top of page
  • Writer's pictureMatt Powell

Is that helpful?

In 2008 I made a brave career choice. I left the company I had worked for since I graduated from university and completely changed career.

At the time I knew I was capable creatively but naive commercially. It was one of my ambitions to work for myself, but to do so I knew I needed to become more business 'savvy'.

Growing up I had witnessed people I cared for battle hardship due to recessions and flawed business decision making. I had also lost respect for an Adult whose inflated ego and shameful ethics had shattered friendships and caused people I love to lose control on work practices while they repaid HIS debts.

I wanted to learn what he thought he knew but clearly didn’t.

I needed to be open to learning.

I needed a mentor!

My new job taught me harsh commercial lessons. But it did so quickly. I started on the same day as an experienced software salesman who was middle aged. I was a designer who enjoyed talking with people and solving problems and was in my twenties.

We both struggled!

We shared the same Mentor who was charismatic and successful. Yet initially we both failed to make significant sales. Interestingly we both responded differently.

My colleague worked from home and went AWOL. I would head to the gym for 6am and be at work no later than 7.30am. My colleagues would start at 9. In that time, I would prepare my day, revisit notes from the previous day and work through all emails and admin so that I could be on the phone as soon as customers would be able to pick up the calls.

I had realised I was failing and so doubled down on effort.

My Mentor had some interesting techniques. We worked in a stately home which had been converted to house separate office suites. At least once a week he would take me to a public space under the main staircase for a review of my effort and results.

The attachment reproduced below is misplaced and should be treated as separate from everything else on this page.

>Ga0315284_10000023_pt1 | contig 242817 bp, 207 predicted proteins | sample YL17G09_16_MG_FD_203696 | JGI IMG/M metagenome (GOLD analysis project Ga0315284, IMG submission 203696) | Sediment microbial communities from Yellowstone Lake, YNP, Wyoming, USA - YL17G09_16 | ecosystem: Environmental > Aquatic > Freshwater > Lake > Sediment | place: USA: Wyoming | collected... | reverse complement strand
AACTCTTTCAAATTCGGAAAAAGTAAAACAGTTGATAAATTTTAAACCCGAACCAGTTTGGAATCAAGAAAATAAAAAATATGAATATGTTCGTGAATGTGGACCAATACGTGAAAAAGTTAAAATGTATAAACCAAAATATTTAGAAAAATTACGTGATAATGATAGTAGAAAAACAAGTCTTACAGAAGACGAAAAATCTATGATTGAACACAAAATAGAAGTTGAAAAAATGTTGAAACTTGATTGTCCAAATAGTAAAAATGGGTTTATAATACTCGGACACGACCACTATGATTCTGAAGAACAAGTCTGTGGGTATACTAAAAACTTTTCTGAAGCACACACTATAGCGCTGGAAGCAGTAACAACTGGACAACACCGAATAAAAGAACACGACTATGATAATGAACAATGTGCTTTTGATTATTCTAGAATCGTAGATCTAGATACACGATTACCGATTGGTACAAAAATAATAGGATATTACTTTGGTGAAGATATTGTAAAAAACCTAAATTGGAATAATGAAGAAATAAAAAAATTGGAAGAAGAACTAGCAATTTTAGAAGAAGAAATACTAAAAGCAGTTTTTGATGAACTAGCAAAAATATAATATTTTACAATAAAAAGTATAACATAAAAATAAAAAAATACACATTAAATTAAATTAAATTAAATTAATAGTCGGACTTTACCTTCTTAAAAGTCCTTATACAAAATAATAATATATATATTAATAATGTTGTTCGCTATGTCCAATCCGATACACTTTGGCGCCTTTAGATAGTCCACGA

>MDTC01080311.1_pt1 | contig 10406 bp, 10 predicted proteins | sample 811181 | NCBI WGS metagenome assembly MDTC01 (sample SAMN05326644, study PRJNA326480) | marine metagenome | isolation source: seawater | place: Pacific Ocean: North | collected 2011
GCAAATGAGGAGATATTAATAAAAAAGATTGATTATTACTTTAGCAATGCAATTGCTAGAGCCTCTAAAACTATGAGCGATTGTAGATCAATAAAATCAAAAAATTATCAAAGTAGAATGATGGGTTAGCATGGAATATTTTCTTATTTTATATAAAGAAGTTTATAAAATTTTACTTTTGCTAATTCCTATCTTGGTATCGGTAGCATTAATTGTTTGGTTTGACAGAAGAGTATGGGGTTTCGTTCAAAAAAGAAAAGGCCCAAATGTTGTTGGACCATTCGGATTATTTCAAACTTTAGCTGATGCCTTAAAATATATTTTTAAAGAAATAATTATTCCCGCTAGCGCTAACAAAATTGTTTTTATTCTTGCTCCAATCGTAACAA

All manner of people form different walks of life would walk past while I was meeting with him.

Consequently Solicitors, Accountants, Consultants and various other professionals would witness my failings as an aspiring salesperson.

I didn’t like it and my mentor knew it.

So, I worked harder!

I took on board his comments and criticisms and I made notes. I would revisit these when I was in the office before everyone else and refocus my efforts. I began to second guess my mentor’s criticism and I started to improve. I began to get better!

(To this day I believe that my ability to cope with the pressure and feedback was born of my upbringing in karate).

Soon the middle-aged colleague who started with me was called in for a review under the stairs with our mentor. He was asked to leave his car keys and laptop on the table and make his way home. I went out after him and was fearing the worst.

I was rewarded with a better territory!

The work was intense, but I was learning quickly. I was also hardening up and changing as a person. I couldn’t see it, but those around me could.